Autophagy

What is it?  The 2016 Noble Prize for Physiology and Medicine was awarded to Japanese Scientist Yoshinori Ohsumi for his work in this area.  Autophagy literally translates to “self eat.”  It describes the way our cells clean up worn out debris, waste products, and toxins inside the cell.  Who cares?  You and I should.  Cells are the smallest unit of life.  All tissues and organs are made of cells.  Cells are the factories that carry out all of life’s fundamental processes.  Cellular health is human health.

In his work, Dr. Ohsumi noticed that the cellular mechanism responsible for “cleaning up” was activated when the cell was nutrient deprived or starved.  This “starving” of the cell caused lysosome activity to increase.

The  lysosome will break down “old, worn out” parts of the cell to be recycled.  This “self eating” process rapidly provides energy and building blocks for the cell.  It is an important mechanism in both starvation and infection.  The same lysosome will also break down bacterial cells for energy and building blocks.  Cells use autophagy to eliminate old proteins and organelles, a process vital to offset the effects of aging.  Disruptions in autophagy have been associated with Parkinson’s, Diabetes, and Cancer.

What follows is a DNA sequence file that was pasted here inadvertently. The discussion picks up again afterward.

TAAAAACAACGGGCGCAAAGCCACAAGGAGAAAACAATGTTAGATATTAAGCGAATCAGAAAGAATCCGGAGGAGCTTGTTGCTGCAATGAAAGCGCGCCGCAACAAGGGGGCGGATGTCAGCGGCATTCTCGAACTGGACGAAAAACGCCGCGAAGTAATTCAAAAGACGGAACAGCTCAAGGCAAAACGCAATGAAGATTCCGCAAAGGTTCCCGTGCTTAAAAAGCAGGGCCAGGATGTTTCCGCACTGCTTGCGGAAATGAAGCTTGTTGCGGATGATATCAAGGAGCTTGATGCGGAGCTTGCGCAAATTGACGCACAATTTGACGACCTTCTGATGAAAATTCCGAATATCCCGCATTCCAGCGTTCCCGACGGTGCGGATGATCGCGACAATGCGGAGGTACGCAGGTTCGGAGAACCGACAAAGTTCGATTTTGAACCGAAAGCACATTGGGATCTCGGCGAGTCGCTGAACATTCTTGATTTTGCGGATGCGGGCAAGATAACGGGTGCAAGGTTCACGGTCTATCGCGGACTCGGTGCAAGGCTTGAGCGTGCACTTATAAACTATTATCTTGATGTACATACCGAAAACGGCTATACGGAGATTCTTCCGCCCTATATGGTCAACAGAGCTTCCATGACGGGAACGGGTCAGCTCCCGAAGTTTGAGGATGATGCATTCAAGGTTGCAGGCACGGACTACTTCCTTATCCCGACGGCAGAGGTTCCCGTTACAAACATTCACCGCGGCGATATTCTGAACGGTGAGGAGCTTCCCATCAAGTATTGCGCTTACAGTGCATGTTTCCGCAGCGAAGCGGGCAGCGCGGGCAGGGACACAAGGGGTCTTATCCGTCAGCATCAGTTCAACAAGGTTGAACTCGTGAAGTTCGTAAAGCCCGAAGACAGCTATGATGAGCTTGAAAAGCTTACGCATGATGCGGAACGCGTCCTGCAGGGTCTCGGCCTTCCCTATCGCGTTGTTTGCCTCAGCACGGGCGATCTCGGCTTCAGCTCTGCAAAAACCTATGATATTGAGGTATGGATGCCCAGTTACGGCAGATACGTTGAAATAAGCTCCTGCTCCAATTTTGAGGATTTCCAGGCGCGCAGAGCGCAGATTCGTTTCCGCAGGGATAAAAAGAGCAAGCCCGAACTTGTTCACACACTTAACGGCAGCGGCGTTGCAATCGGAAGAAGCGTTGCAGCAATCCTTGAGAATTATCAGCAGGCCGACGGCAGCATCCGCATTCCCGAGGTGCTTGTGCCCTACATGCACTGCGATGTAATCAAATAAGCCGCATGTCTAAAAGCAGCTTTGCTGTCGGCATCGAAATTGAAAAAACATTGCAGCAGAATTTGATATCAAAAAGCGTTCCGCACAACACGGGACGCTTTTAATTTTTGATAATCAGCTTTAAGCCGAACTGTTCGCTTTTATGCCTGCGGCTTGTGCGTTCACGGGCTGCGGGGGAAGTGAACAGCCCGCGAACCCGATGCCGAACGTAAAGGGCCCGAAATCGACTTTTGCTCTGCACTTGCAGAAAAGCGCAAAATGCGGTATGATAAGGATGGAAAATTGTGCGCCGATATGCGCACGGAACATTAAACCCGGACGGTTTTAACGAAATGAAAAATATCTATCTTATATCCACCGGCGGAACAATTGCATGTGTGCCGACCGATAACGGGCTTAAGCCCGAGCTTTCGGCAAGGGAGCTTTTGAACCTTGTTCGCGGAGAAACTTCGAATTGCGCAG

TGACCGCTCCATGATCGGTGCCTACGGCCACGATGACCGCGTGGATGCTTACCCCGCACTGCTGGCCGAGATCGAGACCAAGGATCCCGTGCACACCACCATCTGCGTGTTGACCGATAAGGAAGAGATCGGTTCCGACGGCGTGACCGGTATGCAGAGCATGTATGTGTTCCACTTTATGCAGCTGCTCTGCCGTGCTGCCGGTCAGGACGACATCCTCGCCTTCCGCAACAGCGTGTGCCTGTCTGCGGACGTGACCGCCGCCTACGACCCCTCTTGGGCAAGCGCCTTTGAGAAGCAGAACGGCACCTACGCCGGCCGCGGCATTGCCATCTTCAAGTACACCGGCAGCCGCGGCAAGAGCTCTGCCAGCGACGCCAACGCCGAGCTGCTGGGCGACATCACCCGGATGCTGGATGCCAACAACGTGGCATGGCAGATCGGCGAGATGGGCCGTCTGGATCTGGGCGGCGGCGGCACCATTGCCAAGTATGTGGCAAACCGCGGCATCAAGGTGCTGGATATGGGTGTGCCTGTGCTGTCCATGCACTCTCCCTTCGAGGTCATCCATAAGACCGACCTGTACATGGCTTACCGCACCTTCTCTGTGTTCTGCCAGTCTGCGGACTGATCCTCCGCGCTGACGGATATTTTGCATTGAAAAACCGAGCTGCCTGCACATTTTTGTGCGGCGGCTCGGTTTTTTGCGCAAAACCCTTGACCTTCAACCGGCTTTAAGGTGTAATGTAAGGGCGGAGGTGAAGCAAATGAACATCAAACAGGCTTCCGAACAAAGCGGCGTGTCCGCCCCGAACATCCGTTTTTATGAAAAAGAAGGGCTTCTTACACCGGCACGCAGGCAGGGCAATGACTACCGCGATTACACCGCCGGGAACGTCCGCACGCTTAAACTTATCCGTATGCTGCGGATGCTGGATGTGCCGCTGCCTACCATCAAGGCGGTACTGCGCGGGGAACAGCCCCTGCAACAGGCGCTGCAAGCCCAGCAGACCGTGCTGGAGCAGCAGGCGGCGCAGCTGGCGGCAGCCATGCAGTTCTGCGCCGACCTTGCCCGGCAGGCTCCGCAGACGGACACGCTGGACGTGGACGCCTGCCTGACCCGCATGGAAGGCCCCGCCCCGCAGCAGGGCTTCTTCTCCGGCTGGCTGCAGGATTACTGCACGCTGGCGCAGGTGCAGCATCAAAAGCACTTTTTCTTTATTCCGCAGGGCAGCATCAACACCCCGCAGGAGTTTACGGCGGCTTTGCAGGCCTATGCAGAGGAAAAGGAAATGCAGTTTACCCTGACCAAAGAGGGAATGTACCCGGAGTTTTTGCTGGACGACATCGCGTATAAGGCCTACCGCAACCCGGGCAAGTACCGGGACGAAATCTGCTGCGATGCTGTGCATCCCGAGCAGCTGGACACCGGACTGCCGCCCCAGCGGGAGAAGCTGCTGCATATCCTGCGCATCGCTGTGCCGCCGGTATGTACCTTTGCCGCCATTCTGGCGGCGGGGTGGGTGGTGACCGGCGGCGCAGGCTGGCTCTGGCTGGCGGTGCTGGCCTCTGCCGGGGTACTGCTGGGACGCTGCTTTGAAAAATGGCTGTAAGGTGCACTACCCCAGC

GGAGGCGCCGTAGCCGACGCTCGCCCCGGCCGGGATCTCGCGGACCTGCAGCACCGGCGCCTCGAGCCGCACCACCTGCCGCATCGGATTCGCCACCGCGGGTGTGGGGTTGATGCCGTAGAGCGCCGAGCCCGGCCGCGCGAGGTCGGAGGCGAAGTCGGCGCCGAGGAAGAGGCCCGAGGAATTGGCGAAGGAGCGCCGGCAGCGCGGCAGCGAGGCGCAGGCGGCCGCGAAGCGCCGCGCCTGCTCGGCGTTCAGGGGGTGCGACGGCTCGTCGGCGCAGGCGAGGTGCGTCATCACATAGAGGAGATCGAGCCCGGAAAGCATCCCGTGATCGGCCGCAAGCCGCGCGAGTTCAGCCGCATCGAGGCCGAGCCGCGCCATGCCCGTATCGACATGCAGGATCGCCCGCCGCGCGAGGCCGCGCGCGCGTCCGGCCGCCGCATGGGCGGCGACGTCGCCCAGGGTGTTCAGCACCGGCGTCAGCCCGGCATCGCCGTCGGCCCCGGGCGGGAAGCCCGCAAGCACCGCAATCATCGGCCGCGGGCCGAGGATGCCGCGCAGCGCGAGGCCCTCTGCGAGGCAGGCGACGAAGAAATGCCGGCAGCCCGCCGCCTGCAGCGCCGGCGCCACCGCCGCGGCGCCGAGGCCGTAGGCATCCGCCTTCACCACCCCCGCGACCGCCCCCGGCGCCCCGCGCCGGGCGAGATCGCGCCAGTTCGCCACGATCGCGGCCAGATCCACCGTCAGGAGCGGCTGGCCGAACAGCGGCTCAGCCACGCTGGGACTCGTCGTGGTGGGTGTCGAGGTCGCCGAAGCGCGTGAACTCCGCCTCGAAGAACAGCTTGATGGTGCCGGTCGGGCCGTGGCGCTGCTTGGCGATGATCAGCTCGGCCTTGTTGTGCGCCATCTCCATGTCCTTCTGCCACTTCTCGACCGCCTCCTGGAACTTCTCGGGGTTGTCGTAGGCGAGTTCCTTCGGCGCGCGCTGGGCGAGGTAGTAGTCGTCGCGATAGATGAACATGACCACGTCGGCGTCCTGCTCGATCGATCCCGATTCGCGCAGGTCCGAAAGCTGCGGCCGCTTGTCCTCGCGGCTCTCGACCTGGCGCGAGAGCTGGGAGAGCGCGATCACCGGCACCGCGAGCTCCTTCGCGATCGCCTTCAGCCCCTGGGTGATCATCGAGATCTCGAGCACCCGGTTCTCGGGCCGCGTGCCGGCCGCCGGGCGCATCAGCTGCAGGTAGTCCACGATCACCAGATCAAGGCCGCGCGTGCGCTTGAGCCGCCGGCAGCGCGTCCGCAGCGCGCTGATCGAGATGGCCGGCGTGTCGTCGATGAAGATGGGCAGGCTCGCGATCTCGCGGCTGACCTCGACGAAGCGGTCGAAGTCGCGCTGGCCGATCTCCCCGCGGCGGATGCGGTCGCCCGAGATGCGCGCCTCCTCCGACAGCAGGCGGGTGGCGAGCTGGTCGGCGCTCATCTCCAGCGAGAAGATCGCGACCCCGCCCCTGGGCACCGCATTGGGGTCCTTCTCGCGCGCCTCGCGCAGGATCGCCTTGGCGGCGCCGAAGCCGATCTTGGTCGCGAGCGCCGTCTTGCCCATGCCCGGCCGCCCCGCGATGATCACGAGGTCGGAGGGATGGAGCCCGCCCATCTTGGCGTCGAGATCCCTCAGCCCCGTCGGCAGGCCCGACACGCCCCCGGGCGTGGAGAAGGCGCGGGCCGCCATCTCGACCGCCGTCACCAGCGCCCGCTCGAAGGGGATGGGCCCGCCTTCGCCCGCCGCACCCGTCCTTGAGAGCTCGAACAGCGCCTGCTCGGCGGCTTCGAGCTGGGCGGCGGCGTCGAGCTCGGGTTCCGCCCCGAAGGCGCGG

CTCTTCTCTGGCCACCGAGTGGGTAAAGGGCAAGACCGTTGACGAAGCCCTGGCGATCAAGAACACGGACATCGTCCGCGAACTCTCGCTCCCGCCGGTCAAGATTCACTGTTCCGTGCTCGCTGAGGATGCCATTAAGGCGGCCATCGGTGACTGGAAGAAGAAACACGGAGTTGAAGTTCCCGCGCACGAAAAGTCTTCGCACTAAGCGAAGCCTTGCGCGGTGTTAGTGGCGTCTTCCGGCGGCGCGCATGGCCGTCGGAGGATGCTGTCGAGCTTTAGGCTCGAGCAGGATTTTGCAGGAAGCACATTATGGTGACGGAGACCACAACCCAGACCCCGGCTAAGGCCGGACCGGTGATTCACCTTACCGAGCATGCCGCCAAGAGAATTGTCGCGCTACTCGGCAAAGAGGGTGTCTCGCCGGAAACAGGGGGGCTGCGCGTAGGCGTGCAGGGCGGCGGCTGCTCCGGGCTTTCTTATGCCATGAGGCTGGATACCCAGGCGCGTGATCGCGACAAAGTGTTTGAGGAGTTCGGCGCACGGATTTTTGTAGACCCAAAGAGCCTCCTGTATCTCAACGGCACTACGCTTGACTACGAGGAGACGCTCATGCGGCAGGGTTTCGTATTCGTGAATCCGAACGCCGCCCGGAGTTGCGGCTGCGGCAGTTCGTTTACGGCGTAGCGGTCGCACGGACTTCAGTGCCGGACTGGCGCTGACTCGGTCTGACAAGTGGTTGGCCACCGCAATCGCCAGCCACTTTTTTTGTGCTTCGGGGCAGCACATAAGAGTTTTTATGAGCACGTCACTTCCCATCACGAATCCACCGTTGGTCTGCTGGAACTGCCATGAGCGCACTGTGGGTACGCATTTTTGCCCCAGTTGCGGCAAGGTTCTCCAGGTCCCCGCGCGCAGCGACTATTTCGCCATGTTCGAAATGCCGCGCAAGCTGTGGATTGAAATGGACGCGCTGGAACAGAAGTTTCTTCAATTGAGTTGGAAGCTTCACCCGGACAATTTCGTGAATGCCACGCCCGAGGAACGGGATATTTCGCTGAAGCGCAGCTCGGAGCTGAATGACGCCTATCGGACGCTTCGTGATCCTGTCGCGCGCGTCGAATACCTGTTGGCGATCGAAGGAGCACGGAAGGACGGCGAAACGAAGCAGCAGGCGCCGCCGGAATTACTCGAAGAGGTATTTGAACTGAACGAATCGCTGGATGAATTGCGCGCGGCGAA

There have been several lifestyle modifications extrapolated from this work, intermittent fasting being the most popular.  Many in health and fitness have advocated this for some time.  Several methods are recommended.

Some recommend 24-hour fasts, eating at 8 a.m. on Monday and fasting until 8 a.m. on Tuesday for example.  Some recommendations are less “aggressive” with eight hours of feeding and sixteen hours between meals, eating from 10 a.m. to 6 p.m. then fasting until 10 a.m. the following day.  Most Americans are over fed…and overeating with constant calorie-intake inhibits autophagy.  Is it any surprise then that health conditions such as Diabetes and Cancer continue to rise and be of concern?  If autophagy won the Noble Prize for a critical aspect of cellular health, shouldn’t we at least examine the health benefits for ourselves?

Written by Shaun McGuire, DC, LLC

Doctor Shaun McGuire is a Tucsonan and Army Veteran. He has worked as a personal trainer, rehabilitation specialist, and chiropractor. Doctor McGuire’s degrees include Bachelors of Science in Human Biology and Doctorate of Chiropractic. He has also worked as a professor of physiology, anatomy, and cellular biology.

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